“Take a break if inspiration doesn’t come to you straight away,” Dr Luft says. “Take a shower, or do something relaxing – sleep on it, if need be!

“You may not feel like your brain is taking your idea any further, but I assure you your default mode network is still working for you. I like to call it your ‘brain librarian’ – it’s scanning your memories and thoughts in search of useful information.”

(Interpretation of Creative Democracy by Will Paterson, Andreas Wannerstedt, Eda Durust, and Antoine Elsensohn)

Believe in your abilities

Now that you know how ideas are generated in the brain, it’s clear that creativity is a neurological capability that all humans share. However, it’s also fair to say that some of us demonstrate higher levels of creativity than others. Dr. Luft puts this down to the presence (or absence) of self-belief.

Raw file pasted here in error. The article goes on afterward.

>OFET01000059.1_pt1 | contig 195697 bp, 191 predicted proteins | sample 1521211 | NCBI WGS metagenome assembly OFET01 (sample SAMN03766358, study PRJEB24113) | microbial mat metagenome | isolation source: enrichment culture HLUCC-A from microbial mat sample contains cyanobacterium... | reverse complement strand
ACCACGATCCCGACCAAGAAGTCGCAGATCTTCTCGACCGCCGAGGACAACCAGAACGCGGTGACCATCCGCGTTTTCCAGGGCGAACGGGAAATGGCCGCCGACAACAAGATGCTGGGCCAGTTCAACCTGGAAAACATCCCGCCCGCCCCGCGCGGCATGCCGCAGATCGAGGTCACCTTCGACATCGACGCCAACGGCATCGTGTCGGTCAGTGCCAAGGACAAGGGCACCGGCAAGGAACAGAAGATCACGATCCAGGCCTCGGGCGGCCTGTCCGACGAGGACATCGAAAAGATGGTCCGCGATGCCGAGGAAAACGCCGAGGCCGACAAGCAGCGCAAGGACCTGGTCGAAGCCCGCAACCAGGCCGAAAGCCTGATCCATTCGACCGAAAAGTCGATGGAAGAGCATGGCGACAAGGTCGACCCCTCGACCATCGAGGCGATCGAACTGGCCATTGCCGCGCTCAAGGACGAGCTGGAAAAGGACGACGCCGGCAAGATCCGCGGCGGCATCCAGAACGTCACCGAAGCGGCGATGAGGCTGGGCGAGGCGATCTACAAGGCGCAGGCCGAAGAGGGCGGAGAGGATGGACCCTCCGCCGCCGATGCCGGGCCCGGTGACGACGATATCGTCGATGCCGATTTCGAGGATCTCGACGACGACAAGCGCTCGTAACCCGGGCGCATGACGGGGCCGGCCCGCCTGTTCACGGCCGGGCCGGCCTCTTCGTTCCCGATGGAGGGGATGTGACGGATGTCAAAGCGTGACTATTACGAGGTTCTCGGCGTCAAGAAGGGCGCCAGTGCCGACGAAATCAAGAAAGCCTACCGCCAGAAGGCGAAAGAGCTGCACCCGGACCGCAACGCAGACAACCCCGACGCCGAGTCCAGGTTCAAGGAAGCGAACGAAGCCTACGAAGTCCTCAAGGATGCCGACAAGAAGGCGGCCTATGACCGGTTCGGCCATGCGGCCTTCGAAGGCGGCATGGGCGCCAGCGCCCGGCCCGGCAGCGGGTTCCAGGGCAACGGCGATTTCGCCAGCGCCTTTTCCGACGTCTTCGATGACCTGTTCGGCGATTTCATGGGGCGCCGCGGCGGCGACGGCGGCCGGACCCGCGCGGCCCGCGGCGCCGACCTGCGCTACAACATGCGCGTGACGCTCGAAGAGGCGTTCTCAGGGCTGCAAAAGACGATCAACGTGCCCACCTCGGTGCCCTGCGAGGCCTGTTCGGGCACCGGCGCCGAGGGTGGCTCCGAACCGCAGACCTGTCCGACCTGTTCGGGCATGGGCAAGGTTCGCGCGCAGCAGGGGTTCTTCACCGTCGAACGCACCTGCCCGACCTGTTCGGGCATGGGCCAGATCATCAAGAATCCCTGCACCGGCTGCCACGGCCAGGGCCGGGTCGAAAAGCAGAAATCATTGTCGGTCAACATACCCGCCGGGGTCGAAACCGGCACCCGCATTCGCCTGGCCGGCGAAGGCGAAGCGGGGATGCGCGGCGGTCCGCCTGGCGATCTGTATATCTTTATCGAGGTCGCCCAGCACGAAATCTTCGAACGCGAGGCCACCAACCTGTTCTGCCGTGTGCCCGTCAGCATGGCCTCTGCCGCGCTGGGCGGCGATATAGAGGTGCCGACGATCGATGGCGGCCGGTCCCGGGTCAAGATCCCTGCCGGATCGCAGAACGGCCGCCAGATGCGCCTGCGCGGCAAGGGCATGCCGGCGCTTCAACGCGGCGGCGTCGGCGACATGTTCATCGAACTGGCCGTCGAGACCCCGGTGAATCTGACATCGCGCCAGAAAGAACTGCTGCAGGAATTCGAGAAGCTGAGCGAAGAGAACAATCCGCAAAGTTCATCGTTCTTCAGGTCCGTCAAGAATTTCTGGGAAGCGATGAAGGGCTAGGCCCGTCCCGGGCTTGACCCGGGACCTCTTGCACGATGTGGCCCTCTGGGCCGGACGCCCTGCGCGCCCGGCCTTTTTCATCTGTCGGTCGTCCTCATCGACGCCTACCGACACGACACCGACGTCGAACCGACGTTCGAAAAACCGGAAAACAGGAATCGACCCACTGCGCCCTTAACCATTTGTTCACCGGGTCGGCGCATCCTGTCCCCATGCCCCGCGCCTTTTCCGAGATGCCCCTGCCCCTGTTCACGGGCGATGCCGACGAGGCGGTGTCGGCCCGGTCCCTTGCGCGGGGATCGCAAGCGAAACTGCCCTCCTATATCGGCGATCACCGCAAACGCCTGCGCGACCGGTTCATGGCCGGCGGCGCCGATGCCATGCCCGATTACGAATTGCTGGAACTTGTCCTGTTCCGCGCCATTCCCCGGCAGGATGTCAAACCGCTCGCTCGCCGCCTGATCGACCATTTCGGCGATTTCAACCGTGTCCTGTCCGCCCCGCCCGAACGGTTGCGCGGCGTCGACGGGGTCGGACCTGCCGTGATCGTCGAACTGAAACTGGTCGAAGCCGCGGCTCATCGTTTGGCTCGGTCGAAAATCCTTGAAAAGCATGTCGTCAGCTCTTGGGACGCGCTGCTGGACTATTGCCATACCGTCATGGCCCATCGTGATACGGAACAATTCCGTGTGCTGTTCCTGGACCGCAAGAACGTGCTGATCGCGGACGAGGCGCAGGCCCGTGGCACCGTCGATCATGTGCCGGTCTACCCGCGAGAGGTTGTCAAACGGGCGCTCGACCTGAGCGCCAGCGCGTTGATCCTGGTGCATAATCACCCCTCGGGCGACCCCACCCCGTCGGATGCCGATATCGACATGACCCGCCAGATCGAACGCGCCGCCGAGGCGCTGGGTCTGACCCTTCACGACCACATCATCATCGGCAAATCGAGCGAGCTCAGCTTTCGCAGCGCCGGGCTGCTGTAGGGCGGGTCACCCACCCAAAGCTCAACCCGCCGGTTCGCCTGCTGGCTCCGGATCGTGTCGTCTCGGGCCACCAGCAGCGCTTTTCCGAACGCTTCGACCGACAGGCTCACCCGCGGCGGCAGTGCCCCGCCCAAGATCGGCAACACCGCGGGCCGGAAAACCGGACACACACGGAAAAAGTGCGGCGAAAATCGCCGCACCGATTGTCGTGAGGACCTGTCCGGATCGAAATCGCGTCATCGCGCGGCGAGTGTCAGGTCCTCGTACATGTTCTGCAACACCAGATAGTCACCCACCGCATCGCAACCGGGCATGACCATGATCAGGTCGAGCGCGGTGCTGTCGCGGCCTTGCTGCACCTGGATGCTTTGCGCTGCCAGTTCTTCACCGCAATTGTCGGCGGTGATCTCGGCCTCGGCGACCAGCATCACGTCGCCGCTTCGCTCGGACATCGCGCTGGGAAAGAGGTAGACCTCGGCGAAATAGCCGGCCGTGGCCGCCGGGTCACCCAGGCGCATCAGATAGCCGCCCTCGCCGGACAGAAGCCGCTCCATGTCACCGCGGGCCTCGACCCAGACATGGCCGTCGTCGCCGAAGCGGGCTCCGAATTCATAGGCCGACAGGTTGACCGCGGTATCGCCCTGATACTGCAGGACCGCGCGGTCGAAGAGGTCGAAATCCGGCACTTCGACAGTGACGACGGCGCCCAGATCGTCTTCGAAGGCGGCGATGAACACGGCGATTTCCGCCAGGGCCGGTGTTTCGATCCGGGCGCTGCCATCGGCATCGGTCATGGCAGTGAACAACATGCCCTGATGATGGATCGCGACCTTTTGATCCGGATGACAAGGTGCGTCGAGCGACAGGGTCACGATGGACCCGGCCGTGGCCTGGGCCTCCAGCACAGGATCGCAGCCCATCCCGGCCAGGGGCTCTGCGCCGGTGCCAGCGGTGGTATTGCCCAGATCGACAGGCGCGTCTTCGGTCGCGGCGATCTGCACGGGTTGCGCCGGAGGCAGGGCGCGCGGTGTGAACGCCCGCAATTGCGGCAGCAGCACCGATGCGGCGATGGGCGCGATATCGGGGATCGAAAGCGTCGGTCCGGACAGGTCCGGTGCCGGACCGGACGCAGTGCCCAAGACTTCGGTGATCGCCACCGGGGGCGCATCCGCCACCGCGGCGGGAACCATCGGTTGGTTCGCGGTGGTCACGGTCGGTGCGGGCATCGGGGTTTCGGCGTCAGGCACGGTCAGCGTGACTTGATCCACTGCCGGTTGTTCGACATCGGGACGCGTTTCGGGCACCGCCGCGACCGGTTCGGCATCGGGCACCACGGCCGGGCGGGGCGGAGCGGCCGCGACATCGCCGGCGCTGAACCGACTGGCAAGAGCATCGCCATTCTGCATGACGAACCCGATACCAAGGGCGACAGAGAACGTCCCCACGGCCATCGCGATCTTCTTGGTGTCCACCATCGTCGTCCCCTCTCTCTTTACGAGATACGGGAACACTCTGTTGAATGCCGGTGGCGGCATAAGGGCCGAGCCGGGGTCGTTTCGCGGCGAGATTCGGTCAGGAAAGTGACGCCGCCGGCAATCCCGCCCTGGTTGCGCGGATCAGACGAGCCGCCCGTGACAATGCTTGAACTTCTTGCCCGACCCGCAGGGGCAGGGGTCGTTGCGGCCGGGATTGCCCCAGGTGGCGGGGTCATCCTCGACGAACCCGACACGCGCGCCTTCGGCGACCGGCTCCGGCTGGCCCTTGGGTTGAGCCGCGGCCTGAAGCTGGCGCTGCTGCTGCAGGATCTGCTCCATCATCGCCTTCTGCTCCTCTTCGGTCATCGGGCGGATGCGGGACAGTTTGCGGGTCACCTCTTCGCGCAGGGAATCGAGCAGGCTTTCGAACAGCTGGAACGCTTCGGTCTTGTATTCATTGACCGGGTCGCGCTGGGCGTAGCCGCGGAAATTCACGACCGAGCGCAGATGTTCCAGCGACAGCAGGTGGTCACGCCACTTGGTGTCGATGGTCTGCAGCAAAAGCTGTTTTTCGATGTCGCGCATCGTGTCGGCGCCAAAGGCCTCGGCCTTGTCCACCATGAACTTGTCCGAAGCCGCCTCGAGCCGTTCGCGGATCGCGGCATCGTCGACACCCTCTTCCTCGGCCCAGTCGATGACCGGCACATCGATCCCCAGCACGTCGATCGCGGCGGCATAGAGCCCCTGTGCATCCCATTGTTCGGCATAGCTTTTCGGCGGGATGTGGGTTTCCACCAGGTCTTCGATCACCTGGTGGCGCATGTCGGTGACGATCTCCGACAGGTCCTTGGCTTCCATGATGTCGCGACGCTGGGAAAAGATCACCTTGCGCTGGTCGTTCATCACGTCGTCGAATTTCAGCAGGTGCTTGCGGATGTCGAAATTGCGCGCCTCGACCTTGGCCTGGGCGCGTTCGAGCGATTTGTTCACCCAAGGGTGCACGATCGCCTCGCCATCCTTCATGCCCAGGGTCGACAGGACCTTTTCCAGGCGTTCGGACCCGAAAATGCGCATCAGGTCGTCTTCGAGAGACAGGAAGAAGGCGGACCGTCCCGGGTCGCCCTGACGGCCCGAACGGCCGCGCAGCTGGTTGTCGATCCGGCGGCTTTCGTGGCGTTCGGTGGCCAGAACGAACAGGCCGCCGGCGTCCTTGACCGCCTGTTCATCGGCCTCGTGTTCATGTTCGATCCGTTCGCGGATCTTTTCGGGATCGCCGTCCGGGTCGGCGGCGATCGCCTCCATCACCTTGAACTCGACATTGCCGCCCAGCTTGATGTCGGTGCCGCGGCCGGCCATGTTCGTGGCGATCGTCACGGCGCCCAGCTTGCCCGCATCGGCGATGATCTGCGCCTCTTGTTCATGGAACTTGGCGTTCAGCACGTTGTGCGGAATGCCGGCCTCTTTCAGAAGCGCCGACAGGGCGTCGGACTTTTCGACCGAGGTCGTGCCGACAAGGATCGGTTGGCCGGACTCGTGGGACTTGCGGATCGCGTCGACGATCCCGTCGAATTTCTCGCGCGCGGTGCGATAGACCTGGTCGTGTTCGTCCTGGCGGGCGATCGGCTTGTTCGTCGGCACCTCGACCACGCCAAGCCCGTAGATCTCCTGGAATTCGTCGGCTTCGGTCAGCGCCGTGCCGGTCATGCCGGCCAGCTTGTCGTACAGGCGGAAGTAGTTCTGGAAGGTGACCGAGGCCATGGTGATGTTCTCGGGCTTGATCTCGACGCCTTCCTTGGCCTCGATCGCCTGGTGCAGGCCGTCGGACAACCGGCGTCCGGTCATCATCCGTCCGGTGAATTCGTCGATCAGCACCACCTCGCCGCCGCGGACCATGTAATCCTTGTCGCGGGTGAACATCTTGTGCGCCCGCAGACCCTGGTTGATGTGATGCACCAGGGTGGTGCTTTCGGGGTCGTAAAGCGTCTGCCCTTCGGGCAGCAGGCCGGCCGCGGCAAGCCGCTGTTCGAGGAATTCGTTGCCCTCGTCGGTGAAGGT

Citing Carol Dweck’s famous work “Growth mindset”, Dr. Luft explains that many people experience higher levels of creativity simply because they believe in their ability to find inspiration: “You don’t have to be born an Einstein or a Picasso to be creative. Science tells us that everyone is capable of creative thought – you just need to invest the time required to produce it.”

People who exhibit a growth mindset are more likely to put in the patience and hard work required to eventually come up with the creative solutions they are determined to find.

(Interpretation of Creative Democracy by Peter Ohnacker, Hattie Stewart, Anna Wanda Gogusey, and David Amberzumjan)

Creativity in numbers

We are all creative, but we can’t do it on our own. Most people are better at coming up with creative ideas individually, but when it comes to evaluating and iterating them, working in groups will always yield a better result.